Posted tagged ‘MC Till’

How Do I Get A Journalist to Come to My Show?

October 27, 2010

 

THE ARTIST: MC Till (Cincinnati, OH)
THE QUESTION: So, I read your blogs about getting reviews.  Great stuff.  Instead of going for album reviews what I really want to do is get show reviews.  Have you heard of such a thing?  I want a journalist/blogger to come to a show and then write about it.  That might be a lofty goal, but I’m a lofty guy.

THE ANSWER: Yea, I’ve heard of this idea before and I think it’s a great one! I have to be honest though, I don’t think I’ve ever attempted to score one of these so I’m not sure of the “proper” procedure. But here are some thoughts on the matter.

1. Give Them an Offer They Can’t Refuse
Think about it: not only are you asking them to like your music, you’re asking them to like your music enough to donate an evening to you.  If you want them to commit, it needs to be the show. What are some ways your show can stick out?

  • Incentive: Give them 2-3 complimentary tickets to the show. Pick up their bar tab for the night.  Is this bribery? hehe…
  • Lineup: Perhaps you’re opening for a really huge name and you think its worth a write-up. Maybe it’ll turn out that 60% of the write-up is about the other guy, but you’ll be 40%.
  • A Good Cause: These are the best…especially around Thanksgiving and Christmas (hint hint).  Papers love writing about food drives, fundraisers, and charity events. Think about partnering with a local organization and build some press opps around that.


2. Your Pitch is Twice as Important
Again, you’re not just selling one idea, you’re selling two. One: like my music. Two: come to my show. So take that pitch email seriously. Be respectful, be thorough, and be brief. Yes, its possible to be thorough and brief  – giving just enough information but not too much. Check out How to Score Reviews of Your CD for examples on how to write a pitch. Note that, in this particular case, your pitch will look something like:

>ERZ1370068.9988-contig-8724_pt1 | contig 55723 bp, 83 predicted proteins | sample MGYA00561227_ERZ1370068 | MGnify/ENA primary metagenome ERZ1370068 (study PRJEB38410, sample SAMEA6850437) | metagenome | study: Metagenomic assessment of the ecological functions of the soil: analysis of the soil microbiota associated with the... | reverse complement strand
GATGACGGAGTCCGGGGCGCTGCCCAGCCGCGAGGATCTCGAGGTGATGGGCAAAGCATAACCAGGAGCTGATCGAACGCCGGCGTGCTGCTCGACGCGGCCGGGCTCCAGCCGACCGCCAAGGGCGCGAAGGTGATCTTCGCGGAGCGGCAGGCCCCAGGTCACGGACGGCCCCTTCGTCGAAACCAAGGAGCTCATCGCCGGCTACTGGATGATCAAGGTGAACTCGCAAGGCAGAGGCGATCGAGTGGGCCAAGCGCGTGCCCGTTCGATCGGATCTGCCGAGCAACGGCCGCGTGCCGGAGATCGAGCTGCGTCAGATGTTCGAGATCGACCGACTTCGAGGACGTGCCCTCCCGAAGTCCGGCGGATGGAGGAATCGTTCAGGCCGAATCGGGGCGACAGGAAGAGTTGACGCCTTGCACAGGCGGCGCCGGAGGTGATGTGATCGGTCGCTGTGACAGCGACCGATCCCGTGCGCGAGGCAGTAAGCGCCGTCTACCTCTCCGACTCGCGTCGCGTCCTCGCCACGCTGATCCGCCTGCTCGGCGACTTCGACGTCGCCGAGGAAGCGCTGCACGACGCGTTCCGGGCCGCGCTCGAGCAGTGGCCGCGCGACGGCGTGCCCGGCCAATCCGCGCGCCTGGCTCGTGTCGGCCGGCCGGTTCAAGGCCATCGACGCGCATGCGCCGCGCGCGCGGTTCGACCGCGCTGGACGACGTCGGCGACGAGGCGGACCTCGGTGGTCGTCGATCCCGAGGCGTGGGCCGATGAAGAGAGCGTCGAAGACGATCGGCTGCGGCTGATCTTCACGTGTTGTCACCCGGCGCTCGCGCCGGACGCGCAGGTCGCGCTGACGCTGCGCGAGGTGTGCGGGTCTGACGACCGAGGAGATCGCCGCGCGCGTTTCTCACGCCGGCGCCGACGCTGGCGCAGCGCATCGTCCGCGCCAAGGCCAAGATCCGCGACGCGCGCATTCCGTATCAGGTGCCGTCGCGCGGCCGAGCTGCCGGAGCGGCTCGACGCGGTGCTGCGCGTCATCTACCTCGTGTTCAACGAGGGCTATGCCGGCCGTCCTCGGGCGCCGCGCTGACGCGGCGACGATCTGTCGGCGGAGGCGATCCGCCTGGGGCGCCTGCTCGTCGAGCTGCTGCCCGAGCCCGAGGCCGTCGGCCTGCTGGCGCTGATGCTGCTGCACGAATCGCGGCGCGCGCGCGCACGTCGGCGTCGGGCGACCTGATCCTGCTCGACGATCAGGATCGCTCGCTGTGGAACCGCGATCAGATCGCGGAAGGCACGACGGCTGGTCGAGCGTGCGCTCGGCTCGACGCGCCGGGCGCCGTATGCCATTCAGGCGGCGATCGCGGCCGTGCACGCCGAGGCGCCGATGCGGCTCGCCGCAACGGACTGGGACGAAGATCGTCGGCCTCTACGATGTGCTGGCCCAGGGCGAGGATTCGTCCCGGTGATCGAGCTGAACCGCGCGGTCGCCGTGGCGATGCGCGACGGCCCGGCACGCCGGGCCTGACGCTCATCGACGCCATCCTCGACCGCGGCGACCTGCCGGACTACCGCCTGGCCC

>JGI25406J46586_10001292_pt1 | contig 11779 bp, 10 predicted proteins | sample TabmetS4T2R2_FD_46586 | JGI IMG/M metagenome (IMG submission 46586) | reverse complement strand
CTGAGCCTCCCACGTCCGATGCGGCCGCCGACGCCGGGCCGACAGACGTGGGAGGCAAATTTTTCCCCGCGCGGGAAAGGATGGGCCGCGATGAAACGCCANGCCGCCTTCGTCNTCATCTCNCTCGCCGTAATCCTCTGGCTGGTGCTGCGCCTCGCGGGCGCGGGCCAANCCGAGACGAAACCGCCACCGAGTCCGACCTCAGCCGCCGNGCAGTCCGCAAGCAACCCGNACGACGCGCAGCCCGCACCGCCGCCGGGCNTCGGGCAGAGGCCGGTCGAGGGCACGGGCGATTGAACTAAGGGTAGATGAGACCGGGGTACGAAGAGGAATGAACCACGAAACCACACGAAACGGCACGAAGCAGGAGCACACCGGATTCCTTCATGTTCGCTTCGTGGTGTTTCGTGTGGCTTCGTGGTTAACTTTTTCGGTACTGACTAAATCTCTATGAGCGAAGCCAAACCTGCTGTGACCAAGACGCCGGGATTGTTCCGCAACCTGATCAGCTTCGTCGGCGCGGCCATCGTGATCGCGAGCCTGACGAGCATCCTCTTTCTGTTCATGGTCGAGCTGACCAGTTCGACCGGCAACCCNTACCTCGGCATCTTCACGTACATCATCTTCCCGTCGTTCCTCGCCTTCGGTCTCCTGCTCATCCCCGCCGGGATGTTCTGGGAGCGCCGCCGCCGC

• paragraph 1: introduce yourself and say why you’re writing
  • paragraph 2: give some more details about you and your music
  • paragraph 3: give facts about the who/what/when/where/why of your event


3. Build a Relationship
Get to know your local music editors. Think of it like a relationship. You’re more willing to do something for someone you care about versus someone you’ve just met.  Maybe having a reporter come out to your show could be a long-term goal.

  • initial contact: shoot an email to see what their submission process is like
  • later down the line: contact them about your new album chock full of an appropriate pitch, press info, and a hard copy of the project
  • and even further down the line: hopefully you’ve been corresponding with him/her to the point where asking for a show review isn’t far-fetched. Note that this process could be a year-long situation where you’re simply on his or her radar. The key is to build rapport

4. Just ask
It doesn’t hurt to just ask if they do reviews. Being blunt is often the best type of communication. This might work best with bloggers who, by default, have a reputation for being more informal.

p.s. I like your T-shirt. I think you’re beautiful too.
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Reader Comments & Suggestions #1

January 23, 2009

 
MCTill & Wonderbrown = The Kings of Tradgedy
Both use humor in emails ewsletters (and videos) to keep their readers engaged.

 

I thought I would put this blog up because alot of you have posted some really great comments in response to past blogs.  Some people might never see these comments so why not put them all in one post. Below are my favorite 5. Please continue to comment anytime you have something meaninful and helpful to say to the people who visit this blog! Special thanks to KleerStream Entertainment who has consistently given some great tips to aspiring singersongwriters and bands.

 

1.] Posted by Samual Lewis in response to Email Marketing – Making Sure People Read What You Write
“Make sure to provide value in every email, even a good laugh will work. You want to engage your audience and earn their trust. Also frequency of sends is extremely important. During this recession, many companies are turning to more cost effective means of marketing, and email should definitely be one of them.”

  • Samual makes such a great point!  Here is something my friend MC Till put in his last email.  It’s personal, its hilarious, and I’m sure  it definitely made people visit his website.  Chances are, you will too…